In addition, the WHIMS trial used Premarin, conjugated equine estrogen, which some experts say doesn't act on the brain as well as 17-beta estradiol. WHIMS also used a synthetic progestin that has been shown to negate some of the effects of estrogen. (Indeed, the WHIMS group that was given estrogen alone showed no increase for either Alzheimer's disease or mild cognitive impairment.) Finally, the trial used a measure of cognitive function known as the "modified mini-mental state examination" that isn't sensitive enough to assess any beneficial effects that estrogen might have had on verbal or working memory.

Many experts think the WHIMS findings needlessly frightened some women away from estrogen who might have benefited from it. Some who found the symptoms so unpleasant they've resumed. Says Dr. Devi "They say they can live with a possible future risk but that acting like an idiot today is a real problem."

There are still many unanswered questions -- including how long women should stay on estrogen. One study found that taking it for two to three years still provided protection for brain function 15 years later. Indeed, not all women suffer memory loss or fuzzy thinking at menopause, just like post-partum depression and pre-menstrual syndrome don't affect all women. "Some women are very sensitive to this decrease and some aren't," says Dr. Sherwin.

For women who are sensitive, HRT can be a lifeline. Lupe Iniguez, a tax attorney in Phoenix and mother of four found her estrogen levels so depleted in 2002 that she says "I couldn't think. I couldn't remember names of clients. I couldn't focus on documents. I resigned from every board and started to make arrangements to retire on disability." But after Dr. Vliet put her on an estradiol patch, Ms. Iniguez says, "I'm practicing full throttle again. I got my life back."


Gene therapy advancing

A new way of turning genes on and off, pioneered by a Nobel prize-winning British scientist, is promising to transform treatment of conditions such as HIV/Aids, heart disease and diabetes. The technique, devised by Sir Aaron Klug, of the Laboratory of Molecular Biology in Cambridge, allows scientists to act with unprecedented precision against genes that affect a wide range of diseases, switching them on or off permanently.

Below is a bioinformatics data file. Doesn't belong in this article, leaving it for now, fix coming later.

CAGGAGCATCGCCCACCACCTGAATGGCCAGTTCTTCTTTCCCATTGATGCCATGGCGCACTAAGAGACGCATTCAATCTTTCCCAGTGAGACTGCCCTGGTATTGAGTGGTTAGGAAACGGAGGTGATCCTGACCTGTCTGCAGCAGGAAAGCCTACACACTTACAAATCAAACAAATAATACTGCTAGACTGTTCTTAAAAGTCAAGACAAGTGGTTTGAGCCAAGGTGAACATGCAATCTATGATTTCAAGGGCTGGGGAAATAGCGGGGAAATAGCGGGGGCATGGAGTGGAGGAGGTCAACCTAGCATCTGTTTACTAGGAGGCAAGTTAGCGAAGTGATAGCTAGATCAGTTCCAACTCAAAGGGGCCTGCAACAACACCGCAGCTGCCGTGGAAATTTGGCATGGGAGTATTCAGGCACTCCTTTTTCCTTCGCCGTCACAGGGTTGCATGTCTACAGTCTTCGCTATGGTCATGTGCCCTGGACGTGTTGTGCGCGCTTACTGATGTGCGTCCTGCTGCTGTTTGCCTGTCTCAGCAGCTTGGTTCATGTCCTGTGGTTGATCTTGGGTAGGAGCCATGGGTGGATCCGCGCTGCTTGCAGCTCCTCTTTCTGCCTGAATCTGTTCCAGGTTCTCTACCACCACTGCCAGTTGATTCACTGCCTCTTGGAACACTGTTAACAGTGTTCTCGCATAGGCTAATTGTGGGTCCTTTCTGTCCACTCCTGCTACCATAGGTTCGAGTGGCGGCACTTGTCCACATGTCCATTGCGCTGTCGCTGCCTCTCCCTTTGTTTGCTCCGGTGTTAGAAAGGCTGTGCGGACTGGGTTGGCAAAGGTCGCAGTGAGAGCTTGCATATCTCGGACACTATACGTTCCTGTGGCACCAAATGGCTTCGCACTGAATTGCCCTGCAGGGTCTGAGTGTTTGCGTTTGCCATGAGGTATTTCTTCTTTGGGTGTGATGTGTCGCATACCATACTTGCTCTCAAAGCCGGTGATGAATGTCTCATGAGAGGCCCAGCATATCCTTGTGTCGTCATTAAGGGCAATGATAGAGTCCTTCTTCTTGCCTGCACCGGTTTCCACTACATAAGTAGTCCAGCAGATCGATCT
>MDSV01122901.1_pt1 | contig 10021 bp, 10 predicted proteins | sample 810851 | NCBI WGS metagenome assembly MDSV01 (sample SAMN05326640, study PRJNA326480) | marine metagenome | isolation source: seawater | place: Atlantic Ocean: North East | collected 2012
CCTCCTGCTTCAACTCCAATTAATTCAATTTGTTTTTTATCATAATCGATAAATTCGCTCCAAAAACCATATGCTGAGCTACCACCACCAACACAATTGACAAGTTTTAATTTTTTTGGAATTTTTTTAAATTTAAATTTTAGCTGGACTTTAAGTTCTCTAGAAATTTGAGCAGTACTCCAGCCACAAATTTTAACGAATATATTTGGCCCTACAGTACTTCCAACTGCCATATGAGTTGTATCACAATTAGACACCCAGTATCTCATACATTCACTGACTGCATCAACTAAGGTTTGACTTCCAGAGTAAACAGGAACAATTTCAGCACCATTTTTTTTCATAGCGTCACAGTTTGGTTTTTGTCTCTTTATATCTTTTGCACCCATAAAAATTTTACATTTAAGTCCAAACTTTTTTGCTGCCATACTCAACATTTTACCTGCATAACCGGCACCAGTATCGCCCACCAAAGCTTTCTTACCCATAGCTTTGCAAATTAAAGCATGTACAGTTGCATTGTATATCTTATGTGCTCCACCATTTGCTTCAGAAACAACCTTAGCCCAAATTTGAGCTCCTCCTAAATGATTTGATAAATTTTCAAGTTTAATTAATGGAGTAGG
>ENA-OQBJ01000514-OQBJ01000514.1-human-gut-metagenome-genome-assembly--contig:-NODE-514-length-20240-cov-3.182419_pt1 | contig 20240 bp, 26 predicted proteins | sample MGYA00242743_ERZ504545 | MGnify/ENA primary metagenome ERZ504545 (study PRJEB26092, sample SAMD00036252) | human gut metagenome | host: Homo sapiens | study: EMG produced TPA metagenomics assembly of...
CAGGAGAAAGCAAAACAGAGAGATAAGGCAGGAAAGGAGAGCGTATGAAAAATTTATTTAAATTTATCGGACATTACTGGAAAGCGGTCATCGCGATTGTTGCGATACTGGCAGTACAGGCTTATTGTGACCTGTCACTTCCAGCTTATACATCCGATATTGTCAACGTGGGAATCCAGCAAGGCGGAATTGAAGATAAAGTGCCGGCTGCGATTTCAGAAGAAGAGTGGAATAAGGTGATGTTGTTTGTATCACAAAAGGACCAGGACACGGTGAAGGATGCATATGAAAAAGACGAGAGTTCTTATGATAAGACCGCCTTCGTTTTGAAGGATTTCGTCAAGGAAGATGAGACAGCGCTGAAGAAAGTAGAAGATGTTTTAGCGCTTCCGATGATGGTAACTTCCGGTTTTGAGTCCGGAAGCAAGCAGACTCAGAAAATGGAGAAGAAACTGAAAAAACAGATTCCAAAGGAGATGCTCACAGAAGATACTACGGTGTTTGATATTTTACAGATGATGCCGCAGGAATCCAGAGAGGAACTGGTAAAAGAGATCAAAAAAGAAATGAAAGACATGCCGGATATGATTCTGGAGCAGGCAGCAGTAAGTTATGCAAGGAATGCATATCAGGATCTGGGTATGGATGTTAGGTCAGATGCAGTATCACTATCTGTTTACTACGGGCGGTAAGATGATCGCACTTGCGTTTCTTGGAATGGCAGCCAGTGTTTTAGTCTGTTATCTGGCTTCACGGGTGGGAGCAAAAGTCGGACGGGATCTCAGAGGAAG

The first drugs designed to target the genes have begun clinical trials in the United States on patients with arterial disease and diabetes-induced nerve damage. A third trial, for HIV, is due to begin within months. If they are successful, scientists predict that the technique could change the way many diseases are treated, making genetic therapies a routine part of medicine for the first time. In some cases, the method will be used to switch off rogue genes that promote conditions such as heart failure or cancer. In others, it will help to activate genes that protect against nerve damage or encourage blood vessel growth.

In treating HIV, the aim is to modify T-cells from patients' immune systems so that they become immune to infection with the virus. This would leave them with some working T-cells with which to fight off other infections, which are the chief cause of Aids deaths. The technique relies on a natural process by which the activity of genes is raised or lowered by proteins called transcription factors.

In 1985 Sir Aaron discovered a new class of proteins that mimic this function and can recognise specific stretches of DNA and bind to them, boosting the activity of genes or damping them down. He named them zinc-finger proteins, after the metal that holds them together and the way in which they grasp DNA. Sangamo BioSciences, a company in California, has already developed several drugs based on the principle. A zinc-finger protein specific to a gene is loaded with an enzyme called a nuclease, which will bind to the gene and turn it on or off. Sir Aaron told The Times: "We are taking nature's own method of regulating gene activity and exploiting it for our own purposes. We can use this technique to change the function of a single gene permanently. "The beauty of zinc-finger nucleases lies in their simplicity. Where other methods are long, arduous and often messy, it is relatively easy to switch off genes using this method. The zinc-finger design allows us to target a single gene, while the nuclease disrupts the gene." Details of the technique are published today in the journal Proceedings of the National Academy of Sciences.

The most advanced of Sangamo's drugs uses a zinc-finger nuclease to treat diabetic neuropathy, a common complication of diabetes that causes nerve damage and pain. The drug binds to a gene called VEGF-A, which is known to protect the nervous system, and switches it on to prevent nerve damage. Phase 2 trials of the drug are under way. The same gene is also being targeted to treat peripheral arterial disease which causes blocked arteries in the limbs. A zinc-finger drug that has started safety trials aims to stimulate VEGF-A activity, which can promote the growth of new arteries. In the longer term, a similar approach might be used to grow new blood vessels in the heart, Sir Aaron said.